The curious mix of power subsidies and politics
As the next election cycle nears, politicians are once again promising cheap, even free electricity, to voters. After he assumed charge as the chief minister of Punjab, Charanjit Singh Channi burnt copies of electricity bills and announced restoration of power connections which were disconnected for non-payment of bills. And the Aam Admi Party (AAP), which used the free-power promise effectively in Delhi, is making similar promises in states such as Punjab and Uttarakhand. While there are some benefits to these policies, they can be detrimental in the long term. Here’s why.
Who pays for power subsidies in the end?
There really is no such thing as a free lunch. Power distribution companies (Discoms) which buy electricity from electricity producers (Gencos) are obliged to pay for it at commercial rates. When governments offer cheap or free power to households or farmers, they have to compensate Discoms for the residual amount. This is done in two ways. State governments subsidise or end up taking over the debt of Discoms. This is what happened in the Ujjwal Discom Assurance Yojna (UDAY) when state governments floated bonds worth ₹2.32 lakh crores to retire the accumulated debt of Discoms. Another way in which governments recover the costs of cheap tariffs is by cross-subsidising, which means they raise the price of power for other consumers. In the end, it is the consumer who ends up paying, as commercial users pass on these costs. An October 13 research note by Pranjul Bhandari and others from HSBC Capital Markets and Research has given estimates of this cross-subsidisation of electricity prices in India. The note shows that cross-subsidisation is not enough to recover the costs, creating the burden of large unpaid dues.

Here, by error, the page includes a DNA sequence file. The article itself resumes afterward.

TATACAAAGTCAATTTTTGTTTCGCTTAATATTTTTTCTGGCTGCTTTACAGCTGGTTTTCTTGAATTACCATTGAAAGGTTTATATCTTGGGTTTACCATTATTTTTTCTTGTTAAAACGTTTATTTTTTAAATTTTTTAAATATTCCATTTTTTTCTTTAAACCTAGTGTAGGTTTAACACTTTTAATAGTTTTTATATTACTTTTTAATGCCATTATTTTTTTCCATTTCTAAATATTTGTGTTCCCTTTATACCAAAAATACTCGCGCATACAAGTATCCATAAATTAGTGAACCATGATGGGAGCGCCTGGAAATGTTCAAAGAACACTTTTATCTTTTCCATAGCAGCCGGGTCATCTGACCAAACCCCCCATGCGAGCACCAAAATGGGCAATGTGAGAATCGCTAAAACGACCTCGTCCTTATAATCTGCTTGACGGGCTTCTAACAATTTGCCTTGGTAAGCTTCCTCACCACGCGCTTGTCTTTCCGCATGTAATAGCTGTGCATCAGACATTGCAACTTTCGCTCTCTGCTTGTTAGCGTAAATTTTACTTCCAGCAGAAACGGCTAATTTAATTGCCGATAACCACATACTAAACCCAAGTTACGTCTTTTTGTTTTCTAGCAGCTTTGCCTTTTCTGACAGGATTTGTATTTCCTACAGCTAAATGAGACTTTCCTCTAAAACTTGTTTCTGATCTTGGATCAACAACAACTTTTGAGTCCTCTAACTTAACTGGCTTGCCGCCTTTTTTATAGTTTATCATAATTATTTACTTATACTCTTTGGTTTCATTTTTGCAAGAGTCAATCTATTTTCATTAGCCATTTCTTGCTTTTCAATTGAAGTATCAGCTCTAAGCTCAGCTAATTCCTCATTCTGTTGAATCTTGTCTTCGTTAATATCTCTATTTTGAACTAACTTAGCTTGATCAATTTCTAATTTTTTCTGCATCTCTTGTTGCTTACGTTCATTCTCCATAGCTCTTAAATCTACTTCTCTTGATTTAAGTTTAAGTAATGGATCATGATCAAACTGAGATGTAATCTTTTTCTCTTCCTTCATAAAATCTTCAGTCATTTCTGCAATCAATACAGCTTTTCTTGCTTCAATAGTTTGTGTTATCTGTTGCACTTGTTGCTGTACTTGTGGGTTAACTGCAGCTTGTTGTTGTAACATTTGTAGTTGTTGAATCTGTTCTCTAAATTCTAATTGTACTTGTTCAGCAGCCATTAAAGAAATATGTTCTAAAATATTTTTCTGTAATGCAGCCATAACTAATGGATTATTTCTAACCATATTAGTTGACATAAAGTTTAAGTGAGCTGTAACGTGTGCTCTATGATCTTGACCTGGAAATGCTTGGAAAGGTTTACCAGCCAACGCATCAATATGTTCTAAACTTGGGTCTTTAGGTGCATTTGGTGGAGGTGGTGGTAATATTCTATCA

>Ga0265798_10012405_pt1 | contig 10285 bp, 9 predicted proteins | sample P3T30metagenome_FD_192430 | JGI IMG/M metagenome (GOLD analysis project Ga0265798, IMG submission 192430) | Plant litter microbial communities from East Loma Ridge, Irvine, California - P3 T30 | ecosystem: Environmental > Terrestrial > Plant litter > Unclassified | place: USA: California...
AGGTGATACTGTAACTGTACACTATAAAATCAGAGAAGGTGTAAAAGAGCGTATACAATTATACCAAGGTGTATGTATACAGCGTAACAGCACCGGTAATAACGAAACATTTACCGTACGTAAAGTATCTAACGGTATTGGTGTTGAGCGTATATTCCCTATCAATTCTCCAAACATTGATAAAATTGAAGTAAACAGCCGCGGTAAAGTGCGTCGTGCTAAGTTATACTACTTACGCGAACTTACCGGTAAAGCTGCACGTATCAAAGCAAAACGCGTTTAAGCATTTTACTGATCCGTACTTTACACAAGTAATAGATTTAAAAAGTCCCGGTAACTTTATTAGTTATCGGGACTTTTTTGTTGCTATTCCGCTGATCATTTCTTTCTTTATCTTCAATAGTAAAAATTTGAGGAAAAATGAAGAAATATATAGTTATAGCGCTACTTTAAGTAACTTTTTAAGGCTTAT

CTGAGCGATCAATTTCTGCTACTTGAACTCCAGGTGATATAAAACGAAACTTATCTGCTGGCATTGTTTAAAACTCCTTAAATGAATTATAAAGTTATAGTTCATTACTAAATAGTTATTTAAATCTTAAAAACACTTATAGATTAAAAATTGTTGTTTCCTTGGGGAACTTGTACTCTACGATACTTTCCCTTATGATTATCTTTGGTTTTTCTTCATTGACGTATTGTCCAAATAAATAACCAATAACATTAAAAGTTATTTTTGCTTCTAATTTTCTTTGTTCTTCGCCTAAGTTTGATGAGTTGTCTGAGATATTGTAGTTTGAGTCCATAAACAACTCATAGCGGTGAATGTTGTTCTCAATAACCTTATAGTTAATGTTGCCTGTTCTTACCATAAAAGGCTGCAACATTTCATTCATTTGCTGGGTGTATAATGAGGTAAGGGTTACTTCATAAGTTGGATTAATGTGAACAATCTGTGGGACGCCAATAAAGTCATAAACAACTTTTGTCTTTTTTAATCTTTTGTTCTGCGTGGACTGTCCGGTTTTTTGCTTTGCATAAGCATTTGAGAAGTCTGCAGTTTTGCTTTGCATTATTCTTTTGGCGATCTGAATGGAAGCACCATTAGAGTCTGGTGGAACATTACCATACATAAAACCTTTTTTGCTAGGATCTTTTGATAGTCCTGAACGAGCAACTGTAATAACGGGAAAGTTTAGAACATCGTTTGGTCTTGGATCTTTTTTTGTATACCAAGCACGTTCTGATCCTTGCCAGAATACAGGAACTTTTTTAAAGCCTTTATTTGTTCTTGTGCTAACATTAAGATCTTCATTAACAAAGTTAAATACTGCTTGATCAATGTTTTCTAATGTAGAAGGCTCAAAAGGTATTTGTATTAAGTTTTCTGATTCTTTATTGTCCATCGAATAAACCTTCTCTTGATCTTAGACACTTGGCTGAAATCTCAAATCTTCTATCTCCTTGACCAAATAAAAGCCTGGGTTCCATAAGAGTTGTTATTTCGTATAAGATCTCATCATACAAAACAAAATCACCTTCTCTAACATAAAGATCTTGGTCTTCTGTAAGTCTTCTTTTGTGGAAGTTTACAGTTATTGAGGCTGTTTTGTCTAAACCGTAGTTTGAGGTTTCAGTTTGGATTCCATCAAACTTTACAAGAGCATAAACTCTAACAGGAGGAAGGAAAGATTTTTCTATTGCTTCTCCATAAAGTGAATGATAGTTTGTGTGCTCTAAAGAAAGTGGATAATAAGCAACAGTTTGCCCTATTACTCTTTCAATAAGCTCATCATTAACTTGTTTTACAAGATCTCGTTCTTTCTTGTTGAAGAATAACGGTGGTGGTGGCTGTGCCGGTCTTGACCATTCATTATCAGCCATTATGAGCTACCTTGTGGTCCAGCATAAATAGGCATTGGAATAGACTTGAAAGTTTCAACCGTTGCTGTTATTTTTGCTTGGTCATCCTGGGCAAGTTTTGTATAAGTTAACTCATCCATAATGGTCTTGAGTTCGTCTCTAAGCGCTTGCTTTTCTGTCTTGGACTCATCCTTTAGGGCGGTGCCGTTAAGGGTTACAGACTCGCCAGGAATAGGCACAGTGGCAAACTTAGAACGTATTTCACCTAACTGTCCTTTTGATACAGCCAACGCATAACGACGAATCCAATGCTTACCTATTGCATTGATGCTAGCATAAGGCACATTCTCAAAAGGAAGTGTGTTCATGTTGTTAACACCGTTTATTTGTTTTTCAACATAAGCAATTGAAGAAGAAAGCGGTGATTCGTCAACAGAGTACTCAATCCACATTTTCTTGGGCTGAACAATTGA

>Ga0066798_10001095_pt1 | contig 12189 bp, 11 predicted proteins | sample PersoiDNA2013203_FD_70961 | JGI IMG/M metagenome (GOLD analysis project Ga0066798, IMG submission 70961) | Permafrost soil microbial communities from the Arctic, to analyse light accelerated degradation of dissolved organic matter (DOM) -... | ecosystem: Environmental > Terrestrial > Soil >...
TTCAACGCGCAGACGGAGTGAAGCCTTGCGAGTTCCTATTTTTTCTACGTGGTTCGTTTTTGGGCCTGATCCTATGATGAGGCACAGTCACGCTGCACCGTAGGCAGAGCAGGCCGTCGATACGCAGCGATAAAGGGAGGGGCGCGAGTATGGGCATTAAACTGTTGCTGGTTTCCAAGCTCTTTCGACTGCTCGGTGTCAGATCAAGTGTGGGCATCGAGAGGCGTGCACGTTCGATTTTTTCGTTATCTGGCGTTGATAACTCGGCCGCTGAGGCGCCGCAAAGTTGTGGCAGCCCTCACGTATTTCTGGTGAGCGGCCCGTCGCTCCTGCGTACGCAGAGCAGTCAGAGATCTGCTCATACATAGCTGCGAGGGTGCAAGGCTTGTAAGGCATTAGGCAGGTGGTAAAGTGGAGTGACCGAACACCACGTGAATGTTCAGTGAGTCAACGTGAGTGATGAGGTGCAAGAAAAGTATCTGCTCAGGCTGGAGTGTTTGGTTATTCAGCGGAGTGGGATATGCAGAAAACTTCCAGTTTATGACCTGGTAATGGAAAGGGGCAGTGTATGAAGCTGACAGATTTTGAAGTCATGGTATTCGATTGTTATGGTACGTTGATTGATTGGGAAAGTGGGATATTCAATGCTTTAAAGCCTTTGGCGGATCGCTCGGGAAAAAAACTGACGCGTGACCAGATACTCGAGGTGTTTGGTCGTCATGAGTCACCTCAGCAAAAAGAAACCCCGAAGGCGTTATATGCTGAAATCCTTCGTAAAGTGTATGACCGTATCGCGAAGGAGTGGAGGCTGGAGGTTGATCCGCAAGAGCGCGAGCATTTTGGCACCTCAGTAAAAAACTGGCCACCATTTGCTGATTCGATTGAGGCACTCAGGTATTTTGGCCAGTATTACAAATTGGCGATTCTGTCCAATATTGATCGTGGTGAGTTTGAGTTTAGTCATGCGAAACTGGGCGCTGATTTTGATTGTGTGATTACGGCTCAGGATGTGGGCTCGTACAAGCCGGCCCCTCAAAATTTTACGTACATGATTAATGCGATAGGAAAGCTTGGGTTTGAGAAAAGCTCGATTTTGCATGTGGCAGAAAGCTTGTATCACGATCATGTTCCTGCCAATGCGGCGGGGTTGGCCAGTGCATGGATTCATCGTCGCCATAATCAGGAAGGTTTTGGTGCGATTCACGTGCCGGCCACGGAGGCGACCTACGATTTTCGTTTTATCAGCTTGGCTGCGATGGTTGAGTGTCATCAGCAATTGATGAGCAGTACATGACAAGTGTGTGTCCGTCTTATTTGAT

See Chart 1: cross-subsidy in electricity
Outstanding dues to Discoms are worth more than the yearly cost of MGNREGS
Latest data from ministry of power portal (PRAAPTI) shows that total non-disputed payment owed by Discoms in various states to Gencos stood at ₹1.01 lakh crore on October 22. This was ₹79,112 crore at the beginning of the fiscal year. This is more than what is spent on the Mahatma Gandhi Rural Employment Guarantee Programme in a year. The total overdue payments are divided into two categories: those due for a maximum of 60 days; and those pending for over 60 days. This classification matters because the Discoms are given 60 days credit by Gencos . After that the latter charge penal interest on the outstanding dues in most cases. The electricity portal data shows share of overdue payments which are delayed by more than 60 days has increased by 8 percentage points since the beginning of this year and now account for 80% of the total dues.
See Chart 2A and 2B: Dues owed to Gencos and their break-up by 60-day threshold
What is causing this delay in payments by Discoms?